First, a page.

Michael Peabody's succinct and insightful history of conscientious objection to military combat is the cover feature for the July-August issue of Liberty magazine. He provides this analysis of how modern democracies motivate people to fight:
Motivating people who enjoy freedom to join a larger fight is more difficult than simply forcing them to do so at the tip of a sword. The loyalty of subjects has been replaced by patriotism and nationalism, and there is an expectation that citizens will take up the fight against the Other.
There is a formula for this rhetoric. The Other has made plans to harm our interests and will carry them out unless these plans are stopped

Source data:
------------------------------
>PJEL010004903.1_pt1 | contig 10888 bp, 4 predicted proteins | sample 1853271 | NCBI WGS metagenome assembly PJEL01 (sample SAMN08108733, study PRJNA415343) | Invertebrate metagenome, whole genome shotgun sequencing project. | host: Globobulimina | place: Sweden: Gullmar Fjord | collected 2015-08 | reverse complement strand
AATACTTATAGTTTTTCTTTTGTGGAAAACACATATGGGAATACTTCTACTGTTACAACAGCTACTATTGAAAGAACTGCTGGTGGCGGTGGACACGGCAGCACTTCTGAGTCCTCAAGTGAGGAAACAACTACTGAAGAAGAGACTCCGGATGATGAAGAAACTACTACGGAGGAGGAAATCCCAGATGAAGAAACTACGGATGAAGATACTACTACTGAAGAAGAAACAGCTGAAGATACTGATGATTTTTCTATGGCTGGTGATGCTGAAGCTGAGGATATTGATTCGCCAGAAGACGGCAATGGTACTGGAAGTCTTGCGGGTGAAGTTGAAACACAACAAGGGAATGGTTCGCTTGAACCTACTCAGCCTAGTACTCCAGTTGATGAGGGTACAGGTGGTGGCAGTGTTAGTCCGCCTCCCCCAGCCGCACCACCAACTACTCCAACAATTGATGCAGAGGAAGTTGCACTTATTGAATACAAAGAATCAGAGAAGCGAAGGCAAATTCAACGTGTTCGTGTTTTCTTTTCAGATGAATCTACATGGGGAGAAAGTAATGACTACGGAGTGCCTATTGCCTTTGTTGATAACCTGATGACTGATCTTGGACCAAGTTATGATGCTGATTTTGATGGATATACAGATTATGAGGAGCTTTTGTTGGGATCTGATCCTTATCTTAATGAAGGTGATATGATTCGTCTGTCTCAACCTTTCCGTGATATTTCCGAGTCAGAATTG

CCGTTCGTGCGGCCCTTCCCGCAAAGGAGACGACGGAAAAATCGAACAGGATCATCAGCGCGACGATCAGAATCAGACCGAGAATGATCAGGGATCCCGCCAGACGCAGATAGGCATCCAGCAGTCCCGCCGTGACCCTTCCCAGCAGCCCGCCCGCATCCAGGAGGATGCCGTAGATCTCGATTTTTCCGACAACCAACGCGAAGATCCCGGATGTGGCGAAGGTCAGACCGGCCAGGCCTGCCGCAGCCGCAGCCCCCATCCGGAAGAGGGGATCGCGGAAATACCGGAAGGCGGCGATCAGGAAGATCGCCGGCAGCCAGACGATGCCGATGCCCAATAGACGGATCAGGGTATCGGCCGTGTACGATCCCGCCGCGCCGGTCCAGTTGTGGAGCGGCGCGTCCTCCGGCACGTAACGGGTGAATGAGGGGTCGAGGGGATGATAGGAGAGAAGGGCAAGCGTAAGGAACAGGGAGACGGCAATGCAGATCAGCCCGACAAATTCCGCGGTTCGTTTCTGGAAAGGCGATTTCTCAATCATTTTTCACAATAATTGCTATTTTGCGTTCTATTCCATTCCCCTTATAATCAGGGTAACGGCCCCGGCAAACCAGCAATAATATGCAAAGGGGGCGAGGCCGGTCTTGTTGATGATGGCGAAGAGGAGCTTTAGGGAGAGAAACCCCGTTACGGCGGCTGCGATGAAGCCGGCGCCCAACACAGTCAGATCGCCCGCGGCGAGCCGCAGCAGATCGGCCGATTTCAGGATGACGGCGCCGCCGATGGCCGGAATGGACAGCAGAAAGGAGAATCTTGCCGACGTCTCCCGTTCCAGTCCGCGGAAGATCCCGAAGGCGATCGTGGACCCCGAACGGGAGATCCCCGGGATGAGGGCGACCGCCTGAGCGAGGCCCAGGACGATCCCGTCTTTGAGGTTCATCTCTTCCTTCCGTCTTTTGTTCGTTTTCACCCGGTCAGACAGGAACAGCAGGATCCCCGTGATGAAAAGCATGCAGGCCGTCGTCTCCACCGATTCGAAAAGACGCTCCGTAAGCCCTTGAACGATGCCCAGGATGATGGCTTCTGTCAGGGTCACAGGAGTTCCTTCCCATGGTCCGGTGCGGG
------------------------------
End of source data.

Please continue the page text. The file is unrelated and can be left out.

In 1917 [Theodore] Roosevelt wrote a brief message in a “Pocket Testament” Bible distributed to the troops. Based loosely around Micah 6:8, Roosevelt called on the troops to do justice, love mercy, and walk humbly with God. Under “Do justice,” Roosevelt wrote, “and therefore fight valiantly against the armies of Germany and Turkey, for these nations in this crisis stand for the reign of Moloch and Beelzebub on this earth.”
Superimposing a divine mandate on a military action while demonizing the enemy (in Roosevelt’s case quite literally) can convince millions to pick up arms when they would otherwise feel revulsion toward slaughtering an enemy....
"Watch His Conscience: A Short History Of The Conscientious Objector," Liberty, July-August 2010.